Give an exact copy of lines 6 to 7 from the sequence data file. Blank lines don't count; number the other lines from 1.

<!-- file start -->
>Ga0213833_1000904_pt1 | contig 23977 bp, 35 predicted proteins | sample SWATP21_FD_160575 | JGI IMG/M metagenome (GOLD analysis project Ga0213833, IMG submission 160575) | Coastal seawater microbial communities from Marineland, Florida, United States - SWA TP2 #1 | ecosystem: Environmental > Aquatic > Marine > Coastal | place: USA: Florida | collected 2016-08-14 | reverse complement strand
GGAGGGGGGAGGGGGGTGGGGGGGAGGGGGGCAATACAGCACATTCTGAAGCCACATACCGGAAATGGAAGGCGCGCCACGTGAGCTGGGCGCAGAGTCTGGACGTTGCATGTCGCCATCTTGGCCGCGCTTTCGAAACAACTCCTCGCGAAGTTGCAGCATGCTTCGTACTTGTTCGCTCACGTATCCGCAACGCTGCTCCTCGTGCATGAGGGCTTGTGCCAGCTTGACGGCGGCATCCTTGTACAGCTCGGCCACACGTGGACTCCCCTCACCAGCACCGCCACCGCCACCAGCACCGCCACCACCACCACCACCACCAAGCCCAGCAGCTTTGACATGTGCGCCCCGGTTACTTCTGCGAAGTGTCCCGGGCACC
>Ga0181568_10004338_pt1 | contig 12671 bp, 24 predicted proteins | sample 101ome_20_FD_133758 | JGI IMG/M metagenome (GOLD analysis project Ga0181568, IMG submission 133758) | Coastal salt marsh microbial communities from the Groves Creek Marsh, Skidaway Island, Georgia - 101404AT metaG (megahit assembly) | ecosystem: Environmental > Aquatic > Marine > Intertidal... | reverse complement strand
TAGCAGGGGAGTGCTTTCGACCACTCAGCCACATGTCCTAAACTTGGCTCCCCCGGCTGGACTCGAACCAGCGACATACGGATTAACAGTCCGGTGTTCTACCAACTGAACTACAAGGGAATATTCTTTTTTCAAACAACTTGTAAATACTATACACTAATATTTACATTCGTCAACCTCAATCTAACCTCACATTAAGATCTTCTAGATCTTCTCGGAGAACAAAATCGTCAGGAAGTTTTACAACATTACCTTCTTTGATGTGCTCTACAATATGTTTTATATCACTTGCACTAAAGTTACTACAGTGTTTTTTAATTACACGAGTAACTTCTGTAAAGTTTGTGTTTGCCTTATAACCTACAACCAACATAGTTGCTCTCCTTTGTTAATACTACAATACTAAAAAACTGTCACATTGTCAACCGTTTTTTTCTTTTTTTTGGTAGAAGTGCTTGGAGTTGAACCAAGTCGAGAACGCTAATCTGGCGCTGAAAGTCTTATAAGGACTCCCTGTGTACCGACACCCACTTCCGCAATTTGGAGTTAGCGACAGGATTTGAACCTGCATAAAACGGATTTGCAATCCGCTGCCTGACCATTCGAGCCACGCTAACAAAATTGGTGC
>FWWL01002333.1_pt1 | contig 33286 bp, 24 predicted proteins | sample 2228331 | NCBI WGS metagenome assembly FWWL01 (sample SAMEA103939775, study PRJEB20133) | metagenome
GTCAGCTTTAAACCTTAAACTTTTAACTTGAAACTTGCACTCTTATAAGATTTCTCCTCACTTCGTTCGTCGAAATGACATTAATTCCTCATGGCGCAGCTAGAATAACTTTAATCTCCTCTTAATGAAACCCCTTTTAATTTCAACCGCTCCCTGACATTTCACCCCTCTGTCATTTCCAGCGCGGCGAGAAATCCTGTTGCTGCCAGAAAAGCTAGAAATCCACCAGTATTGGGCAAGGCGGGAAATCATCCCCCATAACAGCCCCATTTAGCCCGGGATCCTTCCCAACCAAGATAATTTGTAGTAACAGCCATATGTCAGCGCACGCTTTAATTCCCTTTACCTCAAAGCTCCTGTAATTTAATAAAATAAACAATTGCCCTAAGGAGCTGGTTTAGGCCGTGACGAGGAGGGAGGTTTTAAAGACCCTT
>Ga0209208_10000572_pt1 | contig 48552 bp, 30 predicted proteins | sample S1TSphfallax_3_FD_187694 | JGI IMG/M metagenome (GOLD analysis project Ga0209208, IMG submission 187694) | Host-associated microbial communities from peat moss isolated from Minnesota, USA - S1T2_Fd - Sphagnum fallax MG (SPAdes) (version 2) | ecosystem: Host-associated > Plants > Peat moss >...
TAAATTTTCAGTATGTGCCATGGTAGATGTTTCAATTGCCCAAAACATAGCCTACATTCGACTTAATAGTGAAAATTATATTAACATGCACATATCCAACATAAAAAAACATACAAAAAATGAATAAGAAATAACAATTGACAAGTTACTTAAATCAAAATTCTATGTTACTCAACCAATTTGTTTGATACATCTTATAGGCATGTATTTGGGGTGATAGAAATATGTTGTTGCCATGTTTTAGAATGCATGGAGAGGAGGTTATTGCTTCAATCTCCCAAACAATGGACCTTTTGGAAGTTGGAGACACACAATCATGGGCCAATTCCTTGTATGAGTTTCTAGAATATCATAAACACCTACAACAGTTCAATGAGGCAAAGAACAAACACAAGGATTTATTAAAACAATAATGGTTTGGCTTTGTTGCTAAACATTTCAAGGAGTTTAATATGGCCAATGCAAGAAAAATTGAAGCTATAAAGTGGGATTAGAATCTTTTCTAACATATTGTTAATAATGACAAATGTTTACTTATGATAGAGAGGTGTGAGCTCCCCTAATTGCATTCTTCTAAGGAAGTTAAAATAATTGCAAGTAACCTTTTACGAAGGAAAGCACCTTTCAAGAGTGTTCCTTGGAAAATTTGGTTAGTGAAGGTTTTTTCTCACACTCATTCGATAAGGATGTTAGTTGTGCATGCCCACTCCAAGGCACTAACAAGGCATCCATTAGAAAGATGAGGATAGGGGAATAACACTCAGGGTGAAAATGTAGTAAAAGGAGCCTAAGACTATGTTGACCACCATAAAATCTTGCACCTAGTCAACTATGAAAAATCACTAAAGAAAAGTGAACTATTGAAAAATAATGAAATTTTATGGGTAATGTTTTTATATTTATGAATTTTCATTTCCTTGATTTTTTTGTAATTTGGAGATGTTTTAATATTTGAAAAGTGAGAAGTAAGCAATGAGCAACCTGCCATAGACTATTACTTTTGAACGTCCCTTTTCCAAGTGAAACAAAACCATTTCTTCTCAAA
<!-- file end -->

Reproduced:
GTCAGCTTTAAACCTTAAACTTTTAACTTGAAACTTGCACTCTTATAAGATTTCTCCTCACTTCGTTCGTCGAAATGACATTAATTCCTCATGGCGCAGCTAGAATAACTTTAATCTCCTCTTAATGAAACCCCTTTTAATTTCAACCGCTCCCTGACATTTCACCCCTCTGTCATTTCCAGCGCGGCGAGAAATCCTGTTGCTGCCAGAAAAGCTAGAAATCCACCAGTATTGGGCAAGGCGGGAAATCATCCCCCATAACAGCCCCATTTAGCCCGGGATCCTTCCCAACCAAGATAATTTGTAGTAACAGCCATATGTCAGCGCACGCTTTAATTCCCTTTACCTCAAAGCTCCTGTAATTTAATAAAATAAACAATTGCCCTAAGGAGCTGGTTTAGGCCGTGACGAGGAGGGAGGTTTTAAAGACCCTT
>Ga0209208_10000572_pt1 | contig 48552 bp, 30 predicted proteins | sample S1TSphfallax_3_FD_187694 | JGI IMG/M metagenome (GOLD analysis project Ga0209208, IMG submission 187694) | Host-associated microbial communities from peat moss isolated from Minnesota, USA - S1T2_Fd - Sphagnum fallax MG (SPAdes) (version 2) | ecosystem: Host-associated > Plants > Peat moss >...